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Why are we planting trees along Public Rights of Way?

The Grower is based on our family farm, in St Agnes. The farm is custodian of over 20km of hedgerows which we have committed to enhance and extend as part of our Pledge to Nature with the Cornwall and Isle of Scilly Local Nature Partnership (Cornwall & Isles of Scilly Local Nature Partnership ( As part of this commitment we are prioritising the areas around the 1.5km of Public Rights of Way (PRoWs) we manage and the 1.5km of the new Saints Way Trail which runs through the middle of our ‘home farm’. 

Our legal responsibility is “to control and cut back side growth and overhanging and overhead vegetation to ensure the use of public rights of way is not impeded or inhibited.” Ensuring the public can continue to use these paths. However, we're doing more than that.  As part of maintaining the PRoWs on our land, we are managing hedges, grassland, trees, stiles and gateways, together with signage. Our commitment to working in and with the local community is very important to us, so we're not just putting up way-markers and direction signs, but also information signage, illustrating to users the  wildlife and landscape they can see around them. This is particularly important as some of the paths on our land form part of the historic Saints’ Way Trail

This is part of the Saints Way Trail on Presingoll Farm

Planting trees brings many benefits

We're planting more trees including Hawthorn, Crab Apple, Wild Plum, Oak, Beech, Blackthorn, Field Maple, Sycamore, which bring a variety of benefits to the footpaths and landscape enjoyed by our local community. The benefits of tree planting includes:

  1. Increased wildlife habitats in the area;  meaning a greater variety of species can make their homes, or find their food, along our PRoWs.  This includes moths, birds, bats, lizards, dormice, butterflies, and fungi who all benefit from trees. 

  2. Improved air quality; Trees remove carbon from the atmosphere, but they also sequester it – absorbing carbon dioxide during photosynthesis and then locking it up for centuries. 

  3. Flood mitigation; Trees reduce the amount of rainwater entering watercourses, slowing the conveyance of water, which in turn lowers the likelihood of flooding low-lying areas.

  4. Health and wellbeing; Trees have been proven to improve our physical and mental health in so many ways. Keeping our atmosphere rich in oxygen, they also filter pollutants from the air, provide shade when it’s hot and even improve our immunity. Trees can also offer relief from the symptoms of anxiety and depression.

  5. Food production; Trees and farming have historically gone hand in hand. Trees shelter livestock from our increasingly wild weather, particularly on the North Coast of Cornwall, and offer them shady spots for respite from heatwaves. Trees also improve soil health and prevent soil erosion, with those near watercourses helping to protect waterbodies from possible farm run-off.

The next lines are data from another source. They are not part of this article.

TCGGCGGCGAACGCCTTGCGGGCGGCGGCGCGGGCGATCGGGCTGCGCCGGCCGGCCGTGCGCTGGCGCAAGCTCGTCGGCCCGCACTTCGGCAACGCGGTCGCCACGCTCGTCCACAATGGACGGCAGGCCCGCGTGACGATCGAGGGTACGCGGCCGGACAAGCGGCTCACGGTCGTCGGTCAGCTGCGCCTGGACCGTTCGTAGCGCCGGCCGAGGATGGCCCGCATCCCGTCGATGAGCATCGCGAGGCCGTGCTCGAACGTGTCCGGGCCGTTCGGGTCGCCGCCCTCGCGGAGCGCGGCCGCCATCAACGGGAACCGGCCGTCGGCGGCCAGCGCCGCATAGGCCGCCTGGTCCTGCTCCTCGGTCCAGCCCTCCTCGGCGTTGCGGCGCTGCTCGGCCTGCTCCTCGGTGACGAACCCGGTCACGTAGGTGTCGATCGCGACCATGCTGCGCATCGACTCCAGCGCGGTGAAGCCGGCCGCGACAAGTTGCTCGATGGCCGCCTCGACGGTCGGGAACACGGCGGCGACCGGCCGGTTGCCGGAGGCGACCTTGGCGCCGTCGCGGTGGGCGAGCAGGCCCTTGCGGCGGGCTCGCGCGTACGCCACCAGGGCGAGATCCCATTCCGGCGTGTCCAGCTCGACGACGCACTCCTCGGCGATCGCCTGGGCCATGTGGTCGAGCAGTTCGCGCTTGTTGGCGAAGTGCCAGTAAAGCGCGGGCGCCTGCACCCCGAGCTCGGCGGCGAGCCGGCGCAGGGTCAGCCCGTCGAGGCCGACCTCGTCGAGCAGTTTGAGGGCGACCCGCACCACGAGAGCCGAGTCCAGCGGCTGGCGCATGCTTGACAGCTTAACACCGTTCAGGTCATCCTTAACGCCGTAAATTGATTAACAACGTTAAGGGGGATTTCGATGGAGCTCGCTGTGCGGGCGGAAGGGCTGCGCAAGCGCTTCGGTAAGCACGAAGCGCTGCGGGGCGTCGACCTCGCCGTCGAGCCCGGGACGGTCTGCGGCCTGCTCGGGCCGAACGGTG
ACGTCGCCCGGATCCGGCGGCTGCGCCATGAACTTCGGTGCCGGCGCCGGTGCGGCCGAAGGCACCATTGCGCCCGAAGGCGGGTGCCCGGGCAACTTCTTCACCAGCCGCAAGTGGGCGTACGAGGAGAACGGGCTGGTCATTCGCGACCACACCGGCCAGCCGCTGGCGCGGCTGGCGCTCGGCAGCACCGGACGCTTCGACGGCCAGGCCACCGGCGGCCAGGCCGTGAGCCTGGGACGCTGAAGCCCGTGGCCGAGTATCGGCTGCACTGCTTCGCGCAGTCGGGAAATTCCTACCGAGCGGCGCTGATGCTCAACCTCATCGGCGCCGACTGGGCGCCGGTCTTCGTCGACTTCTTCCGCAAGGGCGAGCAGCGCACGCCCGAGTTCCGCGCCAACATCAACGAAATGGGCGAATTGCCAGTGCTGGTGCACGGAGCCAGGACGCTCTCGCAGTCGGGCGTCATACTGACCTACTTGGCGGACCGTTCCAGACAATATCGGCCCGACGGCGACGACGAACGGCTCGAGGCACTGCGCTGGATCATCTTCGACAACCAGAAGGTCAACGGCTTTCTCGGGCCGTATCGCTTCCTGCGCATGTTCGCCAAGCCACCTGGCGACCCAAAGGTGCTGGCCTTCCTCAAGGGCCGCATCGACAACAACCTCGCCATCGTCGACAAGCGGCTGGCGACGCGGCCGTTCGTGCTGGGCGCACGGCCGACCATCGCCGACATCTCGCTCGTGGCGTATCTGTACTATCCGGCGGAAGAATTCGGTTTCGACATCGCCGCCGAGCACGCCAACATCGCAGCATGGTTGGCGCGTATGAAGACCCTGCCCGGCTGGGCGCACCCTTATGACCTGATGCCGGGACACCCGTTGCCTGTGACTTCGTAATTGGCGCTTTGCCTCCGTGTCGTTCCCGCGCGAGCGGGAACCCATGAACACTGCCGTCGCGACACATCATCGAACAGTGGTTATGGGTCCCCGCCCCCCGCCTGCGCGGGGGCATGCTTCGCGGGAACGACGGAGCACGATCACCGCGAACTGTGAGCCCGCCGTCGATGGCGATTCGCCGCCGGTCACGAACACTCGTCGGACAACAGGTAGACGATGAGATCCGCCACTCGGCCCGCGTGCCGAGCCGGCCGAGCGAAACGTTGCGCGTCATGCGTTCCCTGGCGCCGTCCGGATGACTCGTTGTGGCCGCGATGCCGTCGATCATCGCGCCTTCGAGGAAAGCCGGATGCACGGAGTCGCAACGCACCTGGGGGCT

6. Urban green space; Trees can reduce both outdoor and indoor pollution by an incredible 50%. With urban communities disproportionately affected by pollution-related sickness and deaths, we agree incorporating more trees and woods into urban areas and close to residential areas in our rural location is important.

More of the Saints Way Trail on our land

Talking to the public

We've discovered that, while most people are happy to respect their local environment, there are a few who are not, and others who are damaging the area by accident. So we're talking to people, and raising awareness of countryside good practice, through our social media, and local events. Key areas we are trying to highlight are:

  1. Follow the countryside code;  It’s important to leave the countryside as you found it – that means no litter, especially no fly tipping – and picking up after your dog. In some areas, we have food crops, so allowing your dog to foul among our cauliflowers is quite disgusting for our workers, and the people who purchase the cauliflowers to eat as well! 

  2. Please follow the footpath;  'Paths of desire' are shortcuts that people take, cutting a corner in a field, or taking a more direct route. Every person who walks along the alternative path damages the crops growing there, and if enough people follow these new paths, the ground gets compacted until nothing can grow there, reducing the growing land in the field. 

  3. Increase in anti-social behaviour; Unfortunately, we've seen an increase in anti-social behaviour towards our staff. This is never acceptable, so we're hoping to educate local walkers and holidaymakers about what we do and why we do it to promote greater understanding and awareness of our work.  

  4. Help us be biosecure; Many people locally will still remember the Foot and Mouth epidemic, where paths were closed to protect the livestock. That need to protect hasn’t gone away, just changed focus. ‘Biosecurity’ is the prevention of the spread of disease, pests, fungi spores and invasive seeds by people and animals, and on vehicles and equipment. We have to be careful to protect our stock, and crops, and we need the help of everyone who walks along our paths to do so. 

A restored hedgerow, in flower, alongside a footpath


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